Europe and Eurasia: U.S. Intent To Withdraw from the INF Treaty February 2, 2019

Press Statement

Michael R. Pompeo

Secretary of State

Washington, DC
February 2, 2019

On December 4, 2018, the United States announced that the Russian Federation is in material breach of the Intermediate-Range Nuclear Forces (INF) Treaty, an assessment shared by all NATO Allies. The United States also provided notice that unless Russia returned to full and verifiable compliance in 60 days, the United States would suspend its obligations under the Treaty as a consequence for Russia’s material breach.

Russia has not taken the necessary steps to return to compliance over the last 60 days. It remains in material breach of its obligations not to produce, possess, or flight-test a ground-launched, intermediate-range cruise missile system with a range between 500 and 5,500 kilometers. The United States has gone to tremendous lengths to preserve the INF Treaty, engaging with Russian officials more than 30 times in nearly six years to discuss Russia’s violation, including at the highest levels of government. Despite our efforts, Russia continues to deny that its noncompliant missile system – the SSC-8 or 9M729 – violates the Treaty. In accordance with customary international law, the United States has suspended its obligations under the INF Treaty, effective today, in response to Russia’s material breach.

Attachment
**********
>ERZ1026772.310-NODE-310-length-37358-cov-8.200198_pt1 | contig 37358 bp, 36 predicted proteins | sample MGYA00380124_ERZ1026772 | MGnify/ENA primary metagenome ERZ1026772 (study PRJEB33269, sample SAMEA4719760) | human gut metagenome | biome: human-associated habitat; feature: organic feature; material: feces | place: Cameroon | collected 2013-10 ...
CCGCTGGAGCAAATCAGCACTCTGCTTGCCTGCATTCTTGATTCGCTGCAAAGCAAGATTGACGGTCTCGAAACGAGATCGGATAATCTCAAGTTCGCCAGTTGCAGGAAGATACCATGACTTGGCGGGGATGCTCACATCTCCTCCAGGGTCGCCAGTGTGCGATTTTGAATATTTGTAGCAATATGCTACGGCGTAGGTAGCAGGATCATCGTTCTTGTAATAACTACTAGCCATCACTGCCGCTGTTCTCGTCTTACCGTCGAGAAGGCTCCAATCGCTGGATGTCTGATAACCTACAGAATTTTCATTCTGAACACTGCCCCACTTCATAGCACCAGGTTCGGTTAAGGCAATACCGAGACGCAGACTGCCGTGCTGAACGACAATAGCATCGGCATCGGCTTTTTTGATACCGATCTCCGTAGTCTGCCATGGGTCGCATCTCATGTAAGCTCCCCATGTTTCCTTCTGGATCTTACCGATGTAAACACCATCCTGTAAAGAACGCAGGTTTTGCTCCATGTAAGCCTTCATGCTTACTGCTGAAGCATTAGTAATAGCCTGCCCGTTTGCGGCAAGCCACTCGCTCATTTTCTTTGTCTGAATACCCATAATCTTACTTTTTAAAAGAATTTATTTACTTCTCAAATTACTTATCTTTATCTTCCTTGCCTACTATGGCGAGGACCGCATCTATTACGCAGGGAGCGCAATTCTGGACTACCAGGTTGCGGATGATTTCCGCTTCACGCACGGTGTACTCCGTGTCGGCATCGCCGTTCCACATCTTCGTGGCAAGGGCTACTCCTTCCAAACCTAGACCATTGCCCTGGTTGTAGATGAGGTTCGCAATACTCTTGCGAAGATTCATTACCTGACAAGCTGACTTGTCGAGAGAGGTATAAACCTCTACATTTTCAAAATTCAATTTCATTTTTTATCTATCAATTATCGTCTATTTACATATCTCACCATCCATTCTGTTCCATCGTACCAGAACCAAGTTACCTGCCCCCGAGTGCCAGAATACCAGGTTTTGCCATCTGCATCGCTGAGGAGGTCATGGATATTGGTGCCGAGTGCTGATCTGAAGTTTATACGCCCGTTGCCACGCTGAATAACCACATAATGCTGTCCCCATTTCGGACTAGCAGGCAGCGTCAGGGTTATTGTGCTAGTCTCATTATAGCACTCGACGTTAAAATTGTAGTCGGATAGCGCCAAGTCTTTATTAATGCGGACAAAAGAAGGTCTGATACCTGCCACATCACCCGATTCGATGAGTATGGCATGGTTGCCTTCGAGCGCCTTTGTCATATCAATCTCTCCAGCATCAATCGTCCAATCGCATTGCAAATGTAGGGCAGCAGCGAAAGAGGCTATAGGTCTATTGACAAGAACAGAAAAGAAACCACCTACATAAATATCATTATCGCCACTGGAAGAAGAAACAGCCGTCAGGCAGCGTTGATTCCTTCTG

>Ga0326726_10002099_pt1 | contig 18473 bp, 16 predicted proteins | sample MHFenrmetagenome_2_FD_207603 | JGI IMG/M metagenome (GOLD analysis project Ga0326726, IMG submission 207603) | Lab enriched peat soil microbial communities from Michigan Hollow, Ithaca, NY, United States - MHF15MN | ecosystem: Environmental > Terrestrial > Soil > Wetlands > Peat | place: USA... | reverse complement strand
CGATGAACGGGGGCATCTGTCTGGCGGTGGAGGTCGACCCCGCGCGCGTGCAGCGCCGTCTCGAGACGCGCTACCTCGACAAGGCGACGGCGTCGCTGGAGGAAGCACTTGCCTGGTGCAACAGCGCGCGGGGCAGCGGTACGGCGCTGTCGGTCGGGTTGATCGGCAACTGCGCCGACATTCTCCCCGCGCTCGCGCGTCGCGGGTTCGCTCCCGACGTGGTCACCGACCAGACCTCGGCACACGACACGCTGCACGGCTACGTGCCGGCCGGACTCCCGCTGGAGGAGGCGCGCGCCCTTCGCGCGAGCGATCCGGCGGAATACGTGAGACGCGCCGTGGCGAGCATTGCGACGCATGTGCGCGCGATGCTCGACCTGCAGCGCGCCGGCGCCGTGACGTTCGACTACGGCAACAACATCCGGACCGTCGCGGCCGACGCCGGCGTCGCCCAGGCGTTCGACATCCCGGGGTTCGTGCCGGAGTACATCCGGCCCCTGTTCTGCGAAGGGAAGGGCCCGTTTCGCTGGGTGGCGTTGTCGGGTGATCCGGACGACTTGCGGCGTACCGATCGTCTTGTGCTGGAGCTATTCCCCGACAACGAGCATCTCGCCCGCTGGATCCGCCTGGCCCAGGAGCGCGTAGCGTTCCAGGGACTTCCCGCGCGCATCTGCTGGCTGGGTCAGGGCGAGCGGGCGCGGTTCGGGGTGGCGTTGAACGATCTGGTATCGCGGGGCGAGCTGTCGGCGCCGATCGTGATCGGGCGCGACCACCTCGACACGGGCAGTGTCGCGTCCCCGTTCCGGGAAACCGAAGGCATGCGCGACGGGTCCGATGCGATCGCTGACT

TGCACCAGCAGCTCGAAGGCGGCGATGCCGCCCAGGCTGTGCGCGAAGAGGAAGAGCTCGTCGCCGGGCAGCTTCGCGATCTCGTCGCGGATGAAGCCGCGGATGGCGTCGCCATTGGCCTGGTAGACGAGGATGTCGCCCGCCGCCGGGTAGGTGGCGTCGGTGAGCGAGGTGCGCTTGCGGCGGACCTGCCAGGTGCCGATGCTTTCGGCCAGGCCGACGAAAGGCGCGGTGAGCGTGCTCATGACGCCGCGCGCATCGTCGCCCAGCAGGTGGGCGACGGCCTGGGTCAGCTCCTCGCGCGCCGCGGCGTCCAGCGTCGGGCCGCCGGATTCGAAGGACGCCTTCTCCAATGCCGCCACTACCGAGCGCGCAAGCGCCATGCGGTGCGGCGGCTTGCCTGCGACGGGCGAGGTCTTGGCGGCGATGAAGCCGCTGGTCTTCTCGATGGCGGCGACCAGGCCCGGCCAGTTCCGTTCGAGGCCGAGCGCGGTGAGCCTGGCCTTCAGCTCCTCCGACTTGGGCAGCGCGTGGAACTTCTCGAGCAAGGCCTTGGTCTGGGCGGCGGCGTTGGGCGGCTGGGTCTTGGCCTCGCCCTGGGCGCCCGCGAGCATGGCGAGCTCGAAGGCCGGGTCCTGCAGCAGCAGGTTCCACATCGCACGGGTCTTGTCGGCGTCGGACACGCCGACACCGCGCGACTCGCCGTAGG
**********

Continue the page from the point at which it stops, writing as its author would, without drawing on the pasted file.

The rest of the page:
In addition, today the United States provided Russia and other Treaty Parties with formal notice that the United States will withdraw from the INF Treaty in six months, pursuant to Article XV of the Treaty. The United States has concluded that extraordinary events related to the subject matter of the Treaty arising from Russia’s continued noncompliance have jeopardized the United States’ supreme interests, and the United States can no longer be restricted by the Treaty while Russia openly violates it. If Russia does not return to full and verifiable compliance with the Treaty by eliminating all 9M729 missiles, their launchers, and associated equipment in this six-month period, the Treaty will terminate.

The United States takes its treaty obligations seriously and will not stand idle when others flout their obligations. Violations of treaty obligations must have consequences. The United States remains committed to effective arms control that advances U.S., allied, and partner security; is verifiable and enforceable; and includes partners that comply responsibly with their obligations. The United States stands ready to engage with Russia on arms control negotiations that meet these criteria. Regrettably, the INF Treaty is no longer effective due to Russia’s ongoing material breach. Today’s actions are to defend U.S. national security and interests and those of our allies and partners.